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  16. Matthew Ratcliffe (2009). Belonging to the World Through the Feeling Body. Philosophy, Psychiatry, and Psychology 16 (2):205-211.
  17. Matthew Ratcliffe (2009). Existential Feeling and Psychopathology. Philosophy, Psychiatry, and Psychology 16 (2):179-194.
  18. Matthew Ratcliffe (2009). There Are No Folk Psychological Narratives. Journal of Consciousness Studies 16 (6-8):6-8.
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  19. Matthew Ratcliffe (2009). Understanding Existential Changes in Psychiatric Illness: The Indispensability of Phenomenology. In Matthew Broome & Lisa Bortolotti (eds.), Psychiatry as Cognitive Neuroscience: Philosophical Perspectives. Oup Oxford.
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  20. Matthew Ratcliffe (2008). Das Problem mit dem Problem des Bewusstseins. Synthesis Philosophica 22 (2):483-494.
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  21. Matthew Ratcliffe (2008). Feelings of Being: Phenomenology, Psychiatry and the Sense of Reality. Oxford University Press.
    Emotions and bodily feelings -- Existential feelings -- The phenomenology of touch -- Body and world -- Feeling and belief in the Capgras delusion -- Feelings of deadness and depersonalization -- Existential feeling in schizophrenia -- What William James really said -- Stance, feeling, and belief -- Pathologies of existential feeling.
     
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  22. Matthew Ratcliffe (2008). Farewell to Folk Psychology: A Response to Hutto. International Journal of Philosophical Studies 16 (3):445 – 451.
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  23. Matthew Ratcliffe (2008). John Hick the New Frontier of Religion and Science: Religious Experience, Neuroscience and the Transcendent. (Basingstoke: Palgrave Macmillan, 2006). Pp. XII+228. £53.00 (Hbk), £17.99 (Pbk). ISBN 0230507700 (Hbk); 0230507719 (Pbk). [REVIEW] Religious Studies 44 (3):353-357.
  24. Matthew Ratcliffe (2008). La Question du Problème du Problème de la Conscience. Synthesis Philosophica 22 (2):483-494.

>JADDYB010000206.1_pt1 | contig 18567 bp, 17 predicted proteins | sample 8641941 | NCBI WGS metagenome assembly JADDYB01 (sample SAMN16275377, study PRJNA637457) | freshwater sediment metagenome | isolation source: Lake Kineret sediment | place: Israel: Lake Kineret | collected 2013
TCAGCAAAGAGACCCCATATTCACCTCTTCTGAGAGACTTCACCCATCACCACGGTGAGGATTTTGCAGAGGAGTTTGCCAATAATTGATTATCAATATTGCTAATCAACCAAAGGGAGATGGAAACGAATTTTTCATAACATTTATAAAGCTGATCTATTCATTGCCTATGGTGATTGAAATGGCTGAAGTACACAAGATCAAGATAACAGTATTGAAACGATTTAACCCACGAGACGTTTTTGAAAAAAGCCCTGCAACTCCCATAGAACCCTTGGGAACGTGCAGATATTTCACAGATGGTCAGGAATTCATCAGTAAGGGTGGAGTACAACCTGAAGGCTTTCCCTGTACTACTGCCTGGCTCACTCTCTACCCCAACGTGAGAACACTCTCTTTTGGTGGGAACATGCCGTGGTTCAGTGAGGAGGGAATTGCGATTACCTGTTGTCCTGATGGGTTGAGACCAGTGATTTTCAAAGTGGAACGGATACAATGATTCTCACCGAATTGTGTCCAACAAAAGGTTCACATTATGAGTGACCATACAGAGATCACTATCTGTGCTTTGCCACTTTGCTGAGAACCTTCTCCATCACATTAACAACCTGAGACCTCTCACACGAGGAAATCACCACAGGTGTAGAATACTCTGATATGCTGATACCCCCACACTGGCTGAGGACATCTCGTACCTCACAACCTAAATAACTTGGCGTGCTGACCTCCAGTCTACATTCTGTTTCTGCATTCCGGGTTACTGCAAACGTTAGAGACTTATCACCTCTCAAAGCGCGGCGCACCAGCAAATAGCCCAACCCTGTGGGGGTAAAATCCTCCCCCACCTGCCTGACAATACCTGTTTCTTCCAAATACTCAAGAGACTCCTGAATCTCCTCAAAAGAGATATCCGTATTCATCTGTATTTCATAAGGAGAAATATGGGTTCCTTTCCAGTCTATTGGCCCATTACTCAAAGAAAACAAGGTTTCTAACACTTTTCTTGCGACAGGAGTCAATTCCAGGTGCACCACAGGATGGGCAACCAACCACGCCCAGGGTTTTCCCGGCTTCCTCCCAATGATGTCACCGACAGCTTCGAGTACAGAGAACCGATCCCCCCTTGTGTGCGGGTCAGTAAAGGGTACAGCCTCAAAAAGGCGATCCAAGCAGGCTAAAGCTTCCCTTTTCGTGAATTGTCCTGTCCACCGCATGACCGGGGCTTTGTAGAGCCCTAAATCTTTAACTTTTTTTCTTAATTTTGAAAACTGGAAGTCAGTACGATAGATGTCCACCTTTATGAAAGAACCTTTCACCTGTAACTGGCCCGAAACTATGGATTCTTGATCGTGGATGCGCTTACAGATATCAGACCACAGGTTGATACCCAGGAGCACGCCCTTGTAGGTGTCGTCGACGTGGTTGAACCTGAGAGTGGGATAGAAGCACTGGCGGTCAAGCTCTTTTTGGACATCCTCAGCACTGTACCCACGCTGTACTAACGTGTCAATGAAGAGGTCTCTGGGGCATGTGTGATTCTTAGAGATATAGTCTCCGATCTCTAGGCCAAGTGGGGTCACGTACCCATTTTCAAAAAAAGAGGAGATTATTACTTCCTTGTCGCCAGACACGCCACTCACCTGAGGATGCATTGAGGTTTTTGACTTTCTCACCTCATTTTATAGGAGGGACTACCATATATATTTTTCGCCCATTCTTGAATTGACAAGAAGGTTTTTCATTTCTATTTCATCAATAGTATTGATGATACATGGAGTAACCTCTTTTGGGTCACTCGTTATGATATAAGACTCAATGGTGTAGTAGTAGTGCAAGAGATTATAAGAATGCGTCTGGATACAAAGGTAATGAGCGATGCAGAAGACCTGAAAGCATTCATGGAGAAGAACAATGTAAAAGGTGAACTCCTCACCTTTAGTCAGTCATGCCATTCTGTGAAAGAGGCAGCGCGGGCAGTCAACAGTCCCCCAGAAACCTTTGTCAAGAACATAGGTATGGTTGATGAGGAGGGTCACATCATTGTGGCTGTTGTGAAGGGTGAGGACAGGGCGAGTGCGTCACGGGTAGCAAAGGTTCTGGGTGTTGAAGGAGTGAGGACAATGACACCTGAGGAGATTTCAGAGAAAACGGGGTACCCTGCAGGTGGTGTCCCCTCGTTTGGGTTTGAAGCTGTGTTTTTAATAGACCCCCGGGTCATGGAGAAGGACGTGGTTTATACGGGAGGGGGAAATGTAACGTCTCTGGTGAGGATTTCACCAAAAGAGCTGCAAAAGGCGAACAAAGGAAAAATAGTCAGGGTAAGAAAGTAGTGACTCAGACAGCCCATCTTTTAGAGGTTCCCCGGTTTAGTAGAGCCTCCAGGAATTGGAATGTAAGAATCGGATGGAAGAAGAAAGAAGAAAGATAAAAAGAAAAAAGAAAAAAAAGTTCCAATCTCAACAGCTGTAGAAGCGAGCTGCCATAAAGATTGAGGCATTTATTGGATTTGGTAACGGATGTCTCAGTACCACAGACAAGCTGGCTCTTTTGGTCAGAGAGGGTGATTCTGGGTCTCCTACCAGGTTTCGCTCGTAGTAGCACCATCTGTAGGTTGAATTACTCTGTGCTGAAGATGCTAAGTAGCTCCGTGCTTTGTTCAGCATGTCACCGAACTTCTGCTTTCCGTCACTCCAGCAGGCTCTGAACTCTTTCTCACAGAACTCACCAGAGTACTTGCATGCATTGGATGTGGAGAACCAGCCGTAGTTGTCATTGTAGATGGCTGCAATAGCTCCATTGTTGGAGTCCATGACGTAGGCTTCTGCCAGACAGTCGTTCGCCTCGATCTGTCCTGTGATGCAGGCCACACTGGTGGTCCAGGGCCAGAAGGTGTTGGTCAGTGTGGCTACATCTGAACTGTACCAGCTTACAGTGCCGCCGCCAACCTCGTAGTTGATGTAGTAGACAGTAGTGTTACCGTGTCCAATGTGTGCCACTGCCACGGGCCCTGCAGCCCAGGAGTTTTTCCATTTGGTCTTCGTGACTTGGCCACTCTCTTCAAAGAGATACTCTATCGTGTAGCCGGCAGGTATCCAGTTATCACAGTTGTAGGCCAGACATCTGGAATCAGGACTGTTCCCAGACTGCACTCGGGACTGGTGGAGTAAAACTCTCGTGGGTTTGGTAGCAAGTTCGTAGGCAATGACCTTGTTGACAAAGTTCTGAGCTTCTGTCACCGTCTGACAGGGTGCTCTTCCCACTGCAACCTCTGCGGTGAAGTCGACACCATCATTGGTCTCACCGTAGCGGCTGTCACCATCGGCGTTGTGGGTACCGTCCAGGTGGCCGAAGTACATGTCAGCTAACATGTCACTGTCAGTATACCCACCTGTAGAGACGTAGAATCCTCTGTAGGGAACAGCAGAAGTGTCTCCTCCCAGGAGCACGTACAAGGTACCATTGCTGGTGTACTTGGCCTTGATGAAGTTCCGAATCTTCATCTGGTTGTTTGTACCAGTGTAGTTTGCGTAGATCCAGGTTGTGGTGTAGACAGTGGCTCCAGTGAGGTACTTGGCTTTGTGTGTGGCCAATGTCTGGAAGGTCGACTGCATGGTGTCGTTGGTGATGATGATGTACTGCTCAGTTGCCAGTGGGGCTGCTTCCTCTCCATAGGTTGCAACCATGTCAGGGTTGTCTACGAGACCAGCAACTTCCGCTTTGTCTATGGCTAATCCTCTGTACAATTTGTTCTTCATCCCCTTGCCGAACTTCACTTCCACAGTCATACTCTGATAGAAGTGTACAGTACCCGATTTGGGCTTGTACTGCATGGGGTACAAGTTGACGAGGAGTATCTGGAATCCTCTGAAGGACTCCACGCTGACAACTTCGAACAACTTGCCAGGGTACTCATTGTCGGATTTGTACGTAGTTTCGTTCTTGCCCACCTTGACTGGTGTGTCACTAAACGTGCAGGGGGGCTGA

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  25. Matthew Ratcliffe (2008). Review of Mark Okrent, Rational Animals: The Teleological Roots of Intentionality. [REVIEW] Notre Dame Philosophical Reviews 2008 (7).
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  26. Matthew Ratcliffe (2008). Touch and Situatedness. International Journal of Philosophical Studies 16 (3):299 – 322.
    This paper explores the phenomenology of touch and proposes that the structure of touch serves to cast light on the more general way in which we 'find ourselves in a world'. Recent philosophical work on perception tends to emphasize vision. This, I suggest, motivates the imposition of a distinction between externally directed perception of objects and internally directed perception of one's own body. In contrast, the phenomenology of touch involves neither firm boundaries between body and world nor perception of bodily (...)
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  27. Matthew Ratcliffe (2008). The Phenomenological Role of Affect in the Capgras Delusion. Continental Philosophy Review 41 (2):195-216.
    This paper draws on studies of the Capgras delusion in order to illuminate the phenomenological role of affect in interpersonal recognition. People with this delusion maintain that familiars, such as spouses, have been replaced by impostors. It is generally agreed that the delusion involves an anomalous experience, arising due to loss of affect. However, quite what this experience consists of remains unclear. I argue that recent accounts of the Capgras delusion incorporate an impoverished conception of experience, which fails to accommodate (...)
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  28. Matthew Ratcliffe (2008). The Problem with the Problem of Consciousness. Synthesis Philosophica 22 (2):483-494.
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  29. Matthew Ratcliffe & Shaun Gallagher (2008). Introduction. International Journal of Philosophical Studies 16 (3):279 – 280.